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The Maya of Belize and Their Neighbours

altIt is noted that from their arrival in Belize the Maya of this nation never lived in isolation. 

A growing body of evidence suggests that from Preclassic times there was increasing contact between them and their neighbours.  During the early years of development (1200 - 600 B.C.) much of their ideology reflects influences from the Olmec people of the Tabasco – Veracruz area.  These influences are manifested by the incorporation of many Olmec-like symbols on their ceramics and by the presence of Olmec-like artifacts at many Maya sites. 

During the Classic period contacts with other regions continued to be maintained for the acquisition of exotic materials that served both utilitarian and non-utilitarian purposes, and for socio-political reasons.  Jade was imported from the Motagua valley, obsidian from the Guatemalan highlands, and marine shells from the Caribbean and Atlantic coasts.  The Belize Maya also exported many objects and produce to their neighbours.  The raw material for the large slate stela at Calakmul, for example, was undoubtedly shipped by river and overland routes from the Maya mountains.  Contacts with even more distant locations, like Teotihuacan, are indicated by the presence of Pachuca obsidian from sources near Mexico City.    This diagnostic, green-coloured, obsidian has been found at Altun Ha, Pacbitun and several other sites in Belize.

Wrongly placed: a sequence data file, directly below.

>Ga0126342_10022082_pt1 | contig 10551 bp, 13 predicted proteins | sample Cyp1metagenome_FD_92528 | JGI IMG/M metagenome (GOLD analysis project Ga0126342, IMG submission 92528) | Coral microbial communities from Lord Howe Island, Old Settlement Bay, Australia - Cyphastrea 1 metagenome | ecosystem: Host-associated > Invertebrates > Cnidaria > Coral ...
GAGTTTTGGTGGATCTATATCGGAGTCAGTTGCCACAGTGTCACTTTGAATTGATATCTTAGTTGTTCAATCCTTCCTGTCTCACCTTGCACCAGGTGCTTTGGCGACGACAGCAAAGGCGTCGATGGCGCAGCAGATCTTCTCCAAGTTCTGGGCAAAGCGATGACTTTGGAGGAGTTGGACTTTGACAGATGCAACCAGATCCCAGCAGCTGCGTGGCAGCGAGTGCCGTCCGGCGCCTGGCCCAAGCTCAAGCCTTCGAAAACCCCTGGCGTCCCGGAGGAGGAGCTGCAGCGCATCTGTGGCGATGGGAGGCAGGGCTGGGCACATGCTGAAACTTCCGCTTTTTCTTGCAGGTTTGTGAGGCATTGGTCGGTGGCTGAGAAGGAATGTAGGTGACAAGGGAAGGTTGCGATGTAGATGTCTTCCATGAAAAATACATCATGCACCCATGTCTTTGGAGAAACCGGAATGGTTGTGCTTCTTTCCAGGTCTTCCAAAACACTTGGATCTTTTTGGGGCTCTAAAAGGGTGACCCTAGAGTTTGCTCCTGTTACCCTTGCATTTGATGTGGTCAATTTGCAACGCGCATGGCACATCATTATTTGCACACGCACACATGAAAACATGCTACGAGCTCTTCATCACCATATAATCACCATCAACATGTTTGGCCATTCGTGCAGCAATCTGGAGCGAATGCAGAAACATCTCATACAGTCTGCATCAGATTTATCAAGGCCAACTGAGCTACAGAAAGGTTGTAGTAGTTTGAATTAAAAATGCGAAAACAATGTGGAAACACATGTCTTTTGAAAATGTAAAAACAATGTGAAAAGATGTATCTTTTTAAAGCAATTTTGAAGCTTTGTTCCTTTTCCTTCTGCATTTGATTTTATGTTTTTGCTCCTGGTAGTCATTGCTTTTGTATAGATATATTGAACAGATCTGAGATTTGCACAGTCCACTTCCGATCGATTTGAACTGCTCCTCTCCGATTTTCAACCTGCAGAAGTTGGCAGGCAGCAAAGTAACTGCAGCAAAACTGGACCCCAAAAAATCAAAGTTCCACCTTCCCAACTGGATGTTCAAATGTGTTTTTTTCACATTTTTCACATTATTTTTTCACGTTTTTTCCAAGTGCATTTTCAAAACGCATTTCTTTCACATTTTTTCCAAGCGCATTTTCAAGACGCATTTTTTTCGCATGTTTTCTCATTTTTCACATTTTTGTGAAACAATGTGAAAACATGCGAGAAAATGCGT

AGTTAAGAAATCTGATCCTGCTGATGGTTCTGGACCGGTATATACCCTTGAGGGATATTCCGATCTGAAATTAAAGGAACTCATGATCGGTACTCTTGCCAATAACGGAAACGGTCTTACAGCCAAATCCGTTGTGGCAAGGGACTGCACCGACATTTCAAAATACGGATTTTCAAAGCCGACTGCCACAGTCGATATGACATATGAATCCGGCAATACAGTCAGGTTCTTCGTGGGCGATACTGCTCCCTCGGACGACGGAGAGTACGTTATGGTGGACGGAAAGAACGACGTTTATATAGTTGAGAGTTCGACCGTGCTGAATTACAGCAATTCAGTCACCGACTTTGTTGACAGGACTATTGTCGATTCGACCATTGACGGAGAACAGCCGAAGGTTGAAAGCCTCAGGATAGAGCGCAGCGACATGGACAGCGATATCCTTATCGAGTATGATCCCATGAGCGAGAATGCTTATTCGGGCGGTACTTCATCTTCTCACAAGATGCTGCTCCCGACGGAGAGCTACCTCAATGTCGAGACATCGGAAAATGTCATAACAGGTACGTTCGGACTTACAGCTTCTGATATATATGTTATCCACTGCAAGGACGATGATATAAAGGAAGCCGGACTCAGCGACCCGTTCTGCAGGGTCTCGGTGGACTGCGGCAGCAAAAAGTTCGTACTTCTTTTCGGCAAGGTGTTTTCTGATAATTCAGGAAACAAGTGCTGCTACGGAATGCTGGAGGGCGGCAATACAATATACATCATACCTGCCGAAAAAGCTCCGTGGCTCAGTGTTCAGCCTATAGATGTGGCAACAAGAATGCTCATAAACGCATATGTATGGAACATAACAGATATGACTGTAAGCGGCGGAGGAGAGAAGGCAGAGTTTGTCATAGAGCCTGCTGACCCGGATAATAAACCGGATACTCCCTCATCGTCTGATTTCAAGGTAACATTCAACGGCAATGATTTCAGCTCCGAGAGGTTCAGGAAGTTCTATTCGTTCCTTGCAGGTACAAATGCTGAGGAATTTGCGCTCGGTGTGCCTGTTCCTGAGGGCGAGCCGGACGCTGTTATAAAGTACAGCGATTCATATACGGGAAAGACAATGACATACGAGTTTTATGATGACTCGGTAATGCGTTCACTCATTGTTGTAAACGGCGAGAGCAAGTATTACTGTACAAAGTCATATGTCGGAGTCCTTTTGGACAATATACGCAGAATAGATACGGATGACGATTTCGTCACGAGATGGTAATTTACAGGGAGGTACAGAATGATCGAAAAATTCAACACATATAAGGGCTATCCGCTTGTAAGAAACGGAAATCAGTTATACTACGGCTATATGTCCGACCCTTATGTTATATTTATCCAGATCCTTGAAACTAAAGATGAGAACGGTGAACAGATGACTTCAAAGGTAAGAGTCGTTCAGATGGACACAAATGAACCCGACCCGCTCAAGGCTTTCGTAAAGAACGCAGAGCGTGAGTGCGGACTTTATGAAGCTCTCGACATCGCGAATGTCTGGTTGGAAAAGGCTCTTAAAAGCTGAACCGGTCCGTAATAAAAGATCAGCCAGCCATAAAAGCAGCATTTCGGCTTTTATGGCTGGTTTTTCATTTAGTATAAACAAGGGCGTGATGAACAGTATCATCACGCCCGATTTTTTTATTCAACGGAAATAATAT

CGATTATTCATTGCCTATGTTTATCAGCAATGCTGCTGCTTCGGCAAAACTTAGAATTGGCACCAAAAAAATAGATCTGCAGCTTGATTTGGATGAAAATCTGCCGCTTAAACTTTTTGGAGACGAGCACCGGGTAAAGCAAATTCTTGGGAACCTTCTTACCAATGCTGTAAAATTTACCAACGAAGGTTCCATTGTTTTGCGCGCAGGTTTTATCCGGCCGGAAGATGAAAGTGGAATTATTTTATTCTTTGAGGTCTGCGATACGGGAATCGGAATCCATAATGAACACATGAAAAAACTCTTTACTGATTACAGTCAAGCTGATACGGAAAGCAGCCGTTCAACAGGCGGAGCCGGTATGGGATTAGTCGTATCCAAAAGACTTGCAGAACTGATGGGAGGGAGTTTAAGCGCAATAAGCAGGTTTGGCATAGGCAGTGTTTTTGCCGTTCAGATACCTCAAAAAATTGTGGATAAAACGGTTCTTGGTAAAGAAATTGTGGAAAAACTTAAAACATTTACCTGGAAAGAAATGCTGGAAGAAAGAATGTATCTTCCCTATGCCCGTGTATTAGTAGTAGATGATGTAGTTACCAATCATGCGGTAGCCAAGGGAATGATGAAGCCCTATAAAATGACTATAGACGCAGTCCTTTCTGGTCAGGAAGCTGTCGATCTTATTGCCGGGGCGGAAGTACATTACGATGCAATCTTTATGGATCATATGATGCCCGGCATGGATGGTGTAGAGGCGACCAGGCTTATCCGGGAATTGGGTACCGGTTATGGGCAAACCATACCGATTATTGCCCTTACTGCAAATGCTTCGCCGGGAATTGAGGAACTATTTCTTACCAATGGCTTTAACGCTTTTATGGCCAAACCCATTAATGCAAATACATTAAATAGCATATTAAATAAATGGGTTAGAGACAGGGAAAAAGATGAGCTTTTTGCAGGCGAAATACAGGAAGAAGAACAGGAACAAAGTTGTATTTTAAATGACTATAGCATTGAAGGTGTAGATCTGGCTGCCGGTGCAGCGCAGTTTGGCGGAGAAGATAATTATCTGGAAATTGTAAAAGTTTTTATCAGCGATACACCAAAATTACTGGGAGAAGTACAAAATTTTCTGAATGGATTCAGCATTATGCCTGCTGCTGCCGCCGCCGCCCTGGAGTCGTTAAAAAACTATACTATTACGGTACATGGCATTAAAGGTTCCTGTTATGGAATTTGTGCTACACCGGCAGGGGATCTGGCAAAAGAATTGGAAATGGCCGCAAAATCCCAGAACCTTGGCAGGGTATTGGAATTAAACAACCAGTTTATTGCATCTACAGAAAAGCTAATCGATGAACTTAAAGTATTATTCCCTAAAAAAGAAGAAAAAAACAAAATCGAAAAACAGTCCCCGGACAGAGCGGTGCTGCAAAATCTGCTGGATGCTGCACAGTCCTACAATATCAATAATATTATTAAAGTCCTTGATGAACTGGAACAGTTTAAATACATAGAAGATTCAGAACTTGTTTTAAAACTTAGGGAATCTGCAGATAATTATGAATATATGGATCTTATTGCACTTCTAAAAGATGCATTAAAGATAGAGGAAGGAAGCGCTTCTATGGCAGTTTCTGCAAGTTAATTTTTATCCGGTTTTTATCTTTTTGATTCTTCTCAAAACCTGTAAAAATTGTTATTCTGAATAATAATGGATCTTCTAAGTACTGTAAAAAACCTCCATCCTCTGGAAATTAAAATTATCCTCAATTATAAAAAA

Unlike the tangible remains of trade items, socio-political relations with other states are predominantly inferred from hieroglyphic data carved on the monuments of important sites.  The conflicting relations between Caracol and Tikal, for example, are recorded on the central marker of the ballcourt at Caracol. 

In the same way relations between Copan and sites in southern Belize are indicated by the presence of the Copan emblem glyph on one of the stelae at Nim Li Punit.  During the Postclassic period trade and contact was even more widespread than before.  A beautifully painted mural that was discovered at the turn of the 20th century by Thomas Gann at Santa Rita reflects strong influences from the Mixteca people of Oaxaca.  During this same period the Maya of Belize imported highly fired Plumbate pottery from the Pacific coasts of El Salvador and Guatemala. 

The introduction of metallurgy and/or the presence of gold and copper objects during the Late Postclassic also bespeak of contacts with areas (Costa Rica to Columbia) even further to the south.